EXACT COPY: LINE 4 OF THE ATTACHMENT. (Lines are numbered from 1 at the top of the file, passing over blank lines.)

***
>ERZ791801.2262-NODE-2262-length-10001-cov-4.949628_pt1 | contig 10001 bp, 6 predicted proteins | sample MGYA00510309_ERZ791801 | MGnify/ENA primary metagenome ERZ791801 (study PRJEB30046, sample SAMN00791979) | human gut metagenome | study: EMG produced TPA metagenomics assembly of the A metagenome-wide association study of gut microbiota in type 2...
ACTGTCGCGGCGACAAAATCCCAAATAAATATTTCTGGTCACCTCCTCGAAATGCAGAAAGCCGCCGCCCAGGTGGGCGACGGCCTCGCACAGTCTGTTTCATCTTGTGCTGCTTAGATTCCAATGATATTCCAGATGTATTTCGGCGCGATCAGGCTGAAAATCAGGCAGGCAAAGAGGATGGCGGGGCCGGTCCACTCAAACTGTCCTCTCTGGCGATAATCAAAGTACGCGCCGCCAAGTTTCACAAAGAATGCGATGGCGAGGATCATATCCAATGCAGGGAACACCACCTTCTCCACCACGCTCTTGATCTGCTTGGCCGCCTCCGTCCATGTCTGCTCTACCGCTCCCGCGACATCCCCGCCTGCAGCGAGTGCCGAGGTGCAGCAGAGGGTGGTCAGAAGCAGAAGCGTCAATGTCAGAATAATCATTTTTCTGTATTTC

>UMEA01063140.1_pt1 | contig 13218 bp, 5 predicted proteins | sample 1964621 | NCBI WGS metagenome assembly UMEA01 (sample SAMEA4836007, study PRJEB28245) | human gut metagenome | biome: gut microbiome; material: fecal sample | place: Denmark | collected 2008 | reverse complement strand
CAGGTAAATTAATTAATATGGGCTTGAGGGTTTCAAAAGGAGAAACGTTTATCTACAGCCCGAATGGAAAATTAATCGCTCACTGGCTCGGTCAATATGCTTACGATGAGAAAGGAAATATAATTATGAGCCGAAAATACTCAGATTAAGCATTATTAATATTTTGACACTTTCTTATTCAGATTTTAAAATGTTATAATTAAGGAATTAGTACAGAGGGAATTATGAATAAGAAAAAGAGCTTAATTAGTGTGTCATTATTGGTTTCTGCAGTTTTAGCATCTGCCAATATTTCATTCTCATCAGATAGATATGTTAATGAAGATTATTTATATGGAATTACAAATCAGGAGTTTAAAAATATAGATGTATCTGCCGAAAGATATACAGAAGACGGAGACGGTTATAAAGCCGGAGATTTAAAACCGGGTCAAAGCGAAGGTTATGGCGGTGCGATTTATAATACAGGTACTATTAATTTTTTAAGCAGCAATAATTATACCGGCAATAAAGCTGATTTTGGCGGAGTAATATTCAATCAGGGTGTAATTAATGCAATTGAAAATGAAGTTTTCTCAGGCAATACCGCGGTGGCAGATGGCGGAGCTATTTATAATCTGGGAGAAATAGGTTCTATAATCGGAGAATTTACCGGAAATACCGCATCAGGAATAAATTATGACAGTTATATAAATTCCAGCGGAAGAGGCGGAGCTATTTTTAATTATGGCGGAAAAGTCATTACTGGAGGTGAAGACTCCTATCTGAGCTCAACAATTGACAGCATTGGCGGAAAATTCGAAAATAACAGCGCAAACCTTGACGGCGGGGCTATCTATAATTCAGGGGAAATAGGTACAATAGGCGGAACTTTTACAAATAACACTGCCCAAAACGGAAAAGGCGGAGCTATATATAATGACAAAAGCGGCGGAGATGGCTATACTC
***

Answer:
CAGGTAAATTAATTAATATGGGCTTGAGGGTTTCAAAAGGAGAAACGTTTATCTACAGCCCGAATGGAAAATTAATCGCTCACTGGCTCGGTCAATATGCTTACGATGAGAAAGGAAATATAATTATGAGCCGAAAATACTCAGATTAAGCATTATTAATATTTTGACACTTTCTTATTCAGATTTTAAAATGTTATAATTAAGGAATTAGTACAGAGGGAATTATGAATAAGAAAAAGAGCTTAATTAGTGTGTCATTATTGGTTTCTGCAGTTTTAGCATCTGCCAATATTTCATTCTCATCAGATAGATATGTTAATGAAGATTATTTATATGGAATTACAAATCAGGAGTTTAAAAATATAGATGTATCTGCCGAAAGATATACAGAAGACGGAGACGGTTATAAAGCCGGAGATTTAAAACCGGGTCAAAGCGAAGGTTATGGCGGTGCGATTTATAATACAGGTACTATTAATTTTTTAAGCAGCAATAATTATACCGGCAATAAAGCTGATTTTGGCGGAGTAATATTCAATCAGGGTGTAATTAATGCAATTGAAAATGAAGTTTTCTCAGGCAATACCGCGGTGGCAGATGGCGGAGCTATTTATAATCTGGGAGAAATAGGTTCTATAATCGGAGAATTTACCGGAAATACCGCATCAGGAATAAATTATGACAGTTATATAAATTCCAGCGGAAGAGGCGGAGCTATTTTTAATTATGGCGGAAAAGTCATTACTGGAGGTGAAGACTCCTATCTGAGCTCAACAATTGACAGCATTGGCGGAAAATTCGAAAATAACAGCGCAAACCTTGACGGCGGGGCTATCTATAATTCAGGGGAAATAGGTACAATAGGCGGAACTTTTACAAATAACACTGCCCAAAACGGAAAAGGCGGAGCTATATATAATGACAAAAGCGGCGGAGATGGCTATACTC